The plot is simple: a New Yorker who recently moved to LA is still dealing with a bad breakup. His friends do their best to help him re-enter the dating scene.
The real star of the movie is the script, written by Jon Favreau himself. The dialogue is clever, original, and drives the story forward.
Los Angeles itself plays an important role in the film and contributes to the undertones of social isolation and superficiality.
Happiness – 1998
Don’t let the title fool you: this is one of the darkest comedies of the past three decades.
From director Todd Solondz, Happiness follows a family of three sisters and their parents, and the people who come into their lives over a period of weeks.
Each character goes through significant trials and tribulations, and they are shown no mercy by the world at large.
Just as a disclaimer, we will mention here that Happiness is not for the faint of heart. It includes implied pedophilia, aberrant sexual behavior, and portrayals of mental illness and mass shootings.
But the movie earns its place on this list by not shying away from many stark realities of contemporary America, and the seemingly bleak search for happiness itself.
The Blair Witch Project – 1999
Prior to 1999, horror movies tended to follow a very similar structure. When we think of classic horror movies, we most likely picture movies like The Exorcist, The Thing, or Dawn of the Dead.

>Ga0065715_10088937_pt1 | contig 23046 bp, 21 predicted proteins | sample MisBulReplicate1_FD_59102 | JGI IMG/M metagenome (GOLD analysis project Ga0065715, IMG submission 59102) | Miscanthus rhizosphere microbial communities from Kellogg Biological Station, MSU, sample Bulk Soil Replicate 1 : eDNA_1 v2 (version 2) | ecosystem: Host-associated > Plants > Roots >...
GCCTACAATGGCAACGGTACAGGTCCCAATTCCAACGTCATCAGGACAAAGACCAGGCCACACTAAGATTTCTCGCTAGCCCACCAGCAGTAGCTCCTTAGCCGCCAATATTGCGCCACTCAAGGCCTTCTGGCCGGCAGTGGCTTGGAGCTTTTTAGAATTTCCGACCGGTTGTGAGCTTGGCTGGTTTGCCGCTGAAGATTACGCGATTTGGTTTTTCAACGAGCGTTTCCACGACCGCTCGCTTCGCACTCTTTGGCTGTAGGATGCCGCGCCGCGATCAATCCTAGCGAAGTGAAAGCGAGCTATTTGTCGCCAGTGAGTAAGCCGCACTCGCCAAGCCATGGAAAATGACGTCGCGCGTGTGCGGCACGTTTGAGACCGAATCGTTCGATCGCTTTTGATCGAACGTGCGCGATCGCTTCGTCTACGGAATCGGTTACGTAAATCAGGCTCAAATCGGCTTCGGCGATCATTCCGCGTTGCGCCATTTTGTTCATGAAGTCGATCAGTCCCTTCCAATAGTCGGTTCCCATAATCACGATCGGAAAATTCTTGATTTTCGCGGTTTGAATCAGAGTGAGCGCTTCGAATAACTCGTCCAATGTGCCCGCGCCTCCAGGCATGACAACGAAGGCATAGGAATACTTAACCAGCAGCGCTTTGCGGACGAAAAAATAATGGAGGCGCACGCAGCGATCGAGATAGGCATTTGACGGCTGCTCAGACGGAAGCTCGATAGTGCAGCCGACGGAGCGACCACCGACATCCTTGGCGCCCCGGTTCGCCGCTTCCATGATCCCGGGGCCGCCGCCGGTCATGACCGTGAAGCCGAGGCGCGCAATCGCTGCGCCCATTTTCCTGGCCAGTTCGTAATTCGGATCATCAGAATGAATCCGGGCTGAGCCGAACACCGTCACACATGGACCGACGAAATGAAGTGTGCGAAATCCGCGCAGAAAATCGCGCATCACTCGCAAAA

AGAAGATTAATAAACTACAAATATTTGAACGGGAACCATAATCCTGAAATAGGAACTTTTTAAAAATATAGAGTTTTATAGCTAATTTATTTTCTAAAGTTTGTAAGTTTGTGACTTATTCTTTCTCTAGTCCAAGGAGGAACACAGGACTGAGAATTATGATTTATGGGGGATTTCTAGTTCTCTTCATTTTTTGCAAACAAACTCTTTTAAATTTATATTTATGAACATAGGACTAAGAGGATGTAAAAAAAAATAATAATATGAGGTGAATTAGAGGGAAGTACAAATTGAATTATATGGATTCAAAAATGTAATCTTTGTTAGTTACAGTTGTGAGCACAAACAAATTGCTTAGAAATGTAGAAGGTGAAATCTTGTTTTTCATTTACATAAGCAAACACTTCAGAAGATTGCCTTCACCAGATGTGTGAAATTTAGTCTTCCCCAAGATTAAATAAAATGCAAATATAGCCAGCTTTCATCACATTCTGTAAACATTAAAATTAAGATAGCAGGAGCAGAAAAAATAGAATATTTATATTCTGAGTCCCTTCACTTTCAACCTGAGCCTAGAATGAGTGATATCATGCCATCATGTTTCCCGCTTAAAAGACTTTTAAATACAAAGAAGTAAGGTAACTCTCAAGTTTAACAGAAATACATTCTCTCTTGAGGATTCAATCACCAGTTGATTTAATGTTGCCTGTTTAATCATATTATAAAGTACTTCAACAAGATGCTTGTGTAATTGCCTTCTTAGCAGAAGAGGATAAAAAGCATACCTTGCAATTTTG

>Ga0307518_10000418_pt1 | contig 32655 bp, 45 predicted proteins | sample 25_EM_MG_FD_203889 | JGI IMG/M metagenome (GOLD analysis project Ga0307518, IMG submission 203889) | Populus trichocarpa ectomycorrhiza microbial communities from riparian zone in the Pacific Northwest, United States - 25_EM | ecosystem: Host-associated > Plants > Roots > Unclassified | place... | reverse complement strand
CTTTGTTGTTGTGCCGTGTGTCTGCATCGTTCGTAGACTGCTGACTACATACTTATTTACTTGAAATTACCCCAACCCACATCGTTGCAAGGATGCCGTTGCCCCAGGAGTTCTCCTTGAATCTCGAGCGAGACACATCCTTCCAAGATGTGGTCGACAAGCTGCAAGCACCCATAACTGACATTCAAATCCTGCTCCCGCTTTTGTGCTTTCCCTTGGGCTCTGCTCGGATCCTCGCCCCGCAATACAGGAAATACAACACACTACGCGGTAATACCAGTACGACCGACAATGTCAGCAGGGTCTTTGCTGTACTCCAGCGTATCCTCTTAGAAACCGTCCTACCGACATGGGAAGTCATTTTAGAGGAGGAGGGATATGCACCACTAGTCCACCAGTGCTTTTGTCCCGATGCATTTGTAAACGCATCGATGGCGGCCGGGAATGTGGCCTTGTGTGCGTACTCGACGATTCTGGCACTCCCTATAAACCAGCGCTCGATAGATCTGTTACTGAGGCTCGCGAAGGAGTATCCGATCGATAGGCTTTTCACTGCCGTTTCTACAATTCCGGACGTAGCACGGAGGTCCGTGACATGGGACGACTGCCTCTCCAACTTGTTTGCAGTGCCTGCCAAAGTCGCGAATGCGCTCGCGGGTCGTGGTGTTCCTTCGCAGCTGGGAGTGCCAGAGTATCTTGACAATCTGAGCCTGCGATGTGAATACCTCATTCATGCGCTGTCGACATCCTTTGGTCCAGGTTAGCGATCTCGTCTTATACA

All of these movies have their own merits. But as we neared the 21st century, the genre was becoming a little stale, to say the least.
The Blair Witch Project had a release preceded by intensive viral marketing, the first of its kind. Rumors circulated that the footage was genuine.
This movie singlehandedly started the craze of found footage horror movies. Ever since, Hollywood has seen a huge number of imitations, including the incredibly successful Paranormal Activity franchise.
Being John Malkovich – 1999
Spike Jonez has had a varied career, from making skate videos to the Jackass movies to this, one of the strangest wide release movies in modern history.
The script came from notorious weirdo/genius Charlie Kaufman, and its one of his best.
Being John Malkovich tells the tale of office workers who find a secret portal that allows them to inhabit the mind of movie star John Malkovich.
This leads to an absolutely surreal plot that still wows audiences to this day with its originality, unnatural nature, and innocent energy.
The Wrestler – 2009
Darren Aronofsky has become one of the most prominent names in arthouse thrillers and horror films.
His films Black Swan and Mother!have received funding from major studios and as such do not qualify for our list of the best independent films of all time.
But The Wrestler, released in 2009, is an independent production and may also be his best work thus far.
A middle-aged wrestler/showman struggles to make money and reconnect with his daughter.
It may sound like a comedy, but the movie plays out as a solemn drama. This unique story pulls on your heartstrings like you can’t even imagine.